Tom Coyne somehow persuaded his wife that it would be a good idea for him to take four months off and go to Ireland to play golf -- walking from course to course. The result is a delightful and fun book.
Three years ago, golf writer and Philadelphia professor Tom Coyne made a proposal to his wife over a deliberately persuasive dinner -- a proposal that many grown men may dream, but few would dare to ask.
The suggestion: that he embark alone, with golf clubs, upon an overseas pilgrimage to play some of the game's greatest seaside courses. Coyne proposed a four-month, 1,110-plus-mile quest in which he intended to walk all of Ireland -- from Kilkee to County Kerry, the long way around -- and prove that the little island ringed by dramatic dunes is really just one big golf course.
He also had a plausible excuse intended to make the journey seem like a fine idea: He was sure there was a book in it somewhere.
And there was. The result is "A Course Called Ireland: A Long Walk in Search of a Country, a Pint and the Next Tee" (Gotham, 320 pages, $26) -- part history lesson, part travelogue, part memoir.
It's also an exploration through 990 holes (par 3,895) and 56 courses (some famous, most not) of the common themes familiar to many golfers: the peculiar gastronomy of the "full Irish breakfast" (generally toast, eggs, grilled tomatoes, bacon, sausages, mushrooms and blood pudding), the country's reliable pubs and people and its utterly unpredictable weather, roads and roundabouts, as well as the intimidating nature of the first tee at Lahinch.
Halfway through his travels, Coyne -- who wrote the golf novel "A Gentleman's Game," made into a movie in 2001 -- grew so tired of the enormous Irish breakfast that he stuffed fried eggs and limp bacon into his pocket and later flushed them down the toilet rather than offend his landlady. (That daily plate of artery-clogging tradition also inspired one of my companions on an Irish golf trip seven years ago to request only bacon and sausage because he was "eating ligt.")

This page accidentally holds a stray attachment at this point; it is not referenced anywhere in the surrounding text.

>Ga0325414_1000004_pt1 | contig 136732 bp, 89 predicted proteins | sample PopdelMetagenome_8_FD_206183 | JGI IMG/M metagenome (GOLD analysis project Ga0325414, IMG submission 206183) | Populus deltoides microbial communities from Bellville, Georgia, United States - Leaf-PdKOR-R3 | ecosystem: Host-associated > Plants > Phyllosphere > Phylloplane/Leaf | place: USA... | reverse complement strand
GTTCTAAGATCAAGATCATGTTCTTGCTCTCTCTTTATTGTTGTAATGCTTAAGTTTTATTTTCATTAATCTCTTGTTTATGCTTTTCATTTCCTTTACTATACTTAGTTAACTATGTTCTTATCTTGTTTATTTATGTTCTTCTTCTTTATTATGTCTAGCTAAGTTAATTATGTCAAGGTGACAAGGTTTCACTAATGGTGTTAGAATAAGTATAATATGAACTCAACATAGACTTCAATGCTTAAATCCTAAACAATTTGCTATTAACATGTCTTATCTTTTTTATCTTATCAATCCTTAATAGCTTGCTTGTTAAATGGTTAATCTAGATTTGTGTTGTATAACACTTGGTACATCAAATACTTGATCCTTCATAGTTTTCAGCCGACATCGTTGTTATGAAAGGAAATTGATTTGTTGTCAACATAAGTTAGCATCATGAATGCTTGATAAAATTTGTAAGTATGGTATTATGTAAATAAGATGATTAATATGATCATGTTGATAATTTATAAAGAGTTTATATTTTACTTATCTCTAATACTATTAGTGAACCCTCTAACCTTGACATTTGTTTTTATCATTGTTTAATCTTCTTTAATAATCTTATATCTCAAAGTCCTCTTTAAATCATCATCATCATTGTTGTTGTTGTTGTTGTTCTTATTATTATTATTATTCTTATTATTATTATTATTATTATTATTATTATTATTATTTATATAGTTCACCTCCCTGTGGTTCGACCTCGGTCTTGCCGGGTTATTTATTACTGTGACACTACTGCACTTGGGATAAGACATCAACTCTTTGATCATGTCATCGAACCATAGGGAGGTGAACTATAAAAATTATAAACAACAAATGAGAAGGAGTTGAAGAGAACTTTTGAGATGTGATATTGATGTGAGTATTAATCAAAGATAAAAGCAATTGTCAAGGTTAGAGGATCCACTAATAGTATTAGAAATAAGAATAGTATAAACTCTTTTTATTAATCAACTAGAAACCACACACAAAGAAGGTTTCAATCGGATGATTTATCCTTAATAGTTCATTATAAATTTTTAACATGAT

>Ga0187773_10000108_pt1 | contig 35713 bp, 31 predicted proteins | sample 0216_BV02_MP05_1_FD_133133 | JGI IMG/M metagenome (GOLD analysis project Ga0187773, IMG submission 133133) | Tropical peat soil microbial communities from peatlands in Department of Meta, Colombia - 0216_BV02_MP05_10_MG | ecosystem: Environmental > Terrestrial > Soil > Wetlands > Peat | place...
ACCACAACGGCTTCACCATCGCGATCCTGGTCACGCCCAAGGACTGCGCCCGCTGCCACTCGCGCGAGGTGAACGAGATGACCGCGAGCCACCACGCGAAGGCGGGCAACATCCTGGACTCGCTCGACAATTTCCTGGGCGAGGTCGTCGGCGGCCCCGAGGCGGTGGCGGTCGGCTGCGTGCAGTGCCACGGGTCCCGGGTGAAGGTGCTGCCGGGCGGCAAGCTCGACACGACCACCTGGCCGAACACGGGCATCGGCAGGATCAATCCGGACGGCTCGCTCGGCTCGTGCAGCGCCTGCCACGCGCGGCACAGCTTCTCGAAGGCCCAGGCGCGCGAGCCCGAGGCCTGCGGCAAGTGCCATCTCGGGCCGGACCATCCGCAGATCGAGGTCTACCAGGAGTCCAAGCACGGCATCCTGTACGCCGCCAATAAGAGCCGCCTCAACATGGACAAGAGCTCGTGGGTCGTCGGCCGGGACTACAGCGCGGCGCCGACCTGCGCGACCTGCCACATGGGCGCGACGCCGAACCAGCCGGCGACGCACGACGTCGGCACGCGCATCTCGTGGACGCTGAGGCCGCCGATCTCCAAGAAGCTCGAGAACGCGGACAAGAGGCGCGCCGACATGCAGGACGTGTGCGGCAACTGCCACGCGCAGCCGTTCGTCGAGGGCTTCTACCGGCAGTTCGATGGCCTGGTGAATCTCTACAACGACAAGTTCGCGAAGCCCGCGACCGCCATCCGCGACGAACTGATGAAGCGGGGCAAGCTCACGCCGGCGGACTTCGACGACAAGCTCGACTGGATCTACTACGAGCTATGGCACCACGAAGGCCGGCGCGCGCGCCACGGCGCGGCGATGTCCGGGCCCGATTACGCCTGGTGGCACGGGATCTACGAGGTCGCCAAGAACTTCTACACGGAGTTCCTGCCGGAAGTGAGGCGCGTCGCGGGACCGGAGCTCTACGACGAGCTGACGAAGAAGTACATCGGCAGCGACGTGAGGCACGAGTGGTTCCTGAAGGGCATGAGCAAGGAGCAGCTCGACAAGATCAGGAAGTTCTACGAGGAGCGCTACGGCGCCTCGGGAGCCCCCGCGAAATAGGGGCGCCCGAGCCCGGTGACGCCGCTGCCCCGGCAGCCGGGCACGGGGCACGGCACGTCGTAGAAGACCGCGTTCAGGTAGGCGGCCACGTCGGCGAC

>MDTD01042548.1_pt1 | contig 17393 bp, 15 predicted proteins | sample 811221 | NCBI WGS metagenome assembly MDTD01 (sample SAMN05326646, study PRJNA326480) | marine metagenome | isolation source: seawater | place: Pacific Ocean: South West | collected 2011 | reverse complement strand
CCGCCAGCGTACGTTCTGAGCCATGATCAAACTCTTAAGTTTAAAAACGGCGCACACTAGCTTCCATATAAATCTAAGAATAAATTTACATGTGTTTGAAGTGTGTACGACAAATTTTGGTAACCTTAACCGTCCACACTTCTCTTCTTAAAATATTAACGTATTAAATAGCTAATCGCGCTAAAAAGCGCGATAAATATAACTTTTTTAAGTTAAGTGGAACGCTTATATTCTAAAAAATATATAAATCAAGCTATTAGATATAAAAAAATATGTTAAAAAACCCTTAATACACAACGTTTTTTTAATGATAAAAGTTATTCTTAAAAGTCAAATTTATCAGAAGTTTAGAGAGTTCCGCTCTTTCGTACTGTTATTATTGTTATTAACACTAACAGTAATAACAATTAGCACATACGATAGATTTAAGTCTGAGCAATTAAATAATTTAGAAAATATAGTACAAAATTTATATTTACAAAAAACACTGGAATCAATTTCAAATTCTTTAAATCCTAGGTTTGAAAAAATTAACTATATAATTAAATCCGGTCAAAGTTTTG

Lahinch's first tee -- a stage set beside the club's sprawling clubhouse with a sweeping view of the Atlantic -- is the gathering place on weekend mornings for nearly the entire town. It is also where Coyne, as a teenager, swung mightily at the ball and missed, a moment he remembers as when he "disgraced himself, his family and his country."
Coyne's travels through Ireland's courses provide a perfect appetizer for anyone about to embark on their own Irish (or Scottish) golf trip; or, you can just live it through his eyes and blistered feet.
Still, nothing he encountered will top the afternoon on our trip when, in search of the Slieve League sea cliffs, the four of us mistakenly drove our van up a hiking trail on a Donegal mountainside. You learn in that moment -- when the van is skidding toward the precipice and one of your buddies is already halfway out the door -- just who your friends are.
Coyne spent four months proving his point, which was not so much about completing that course called Ireland as it was this: "Nothing was as unbelievable about what I was about to attempt -- not the miles, the cost, the girth of my itinerary -- as the fact that I was golfing my way around Ireland while married, with every intention to remain so."
I can't wait for the sequel: "A Divorce Called Golf."
Jerry Zgoda, who covers the Timberwolves and the NBA for the Star Tribune, has been to Ireland twice on golf trips.
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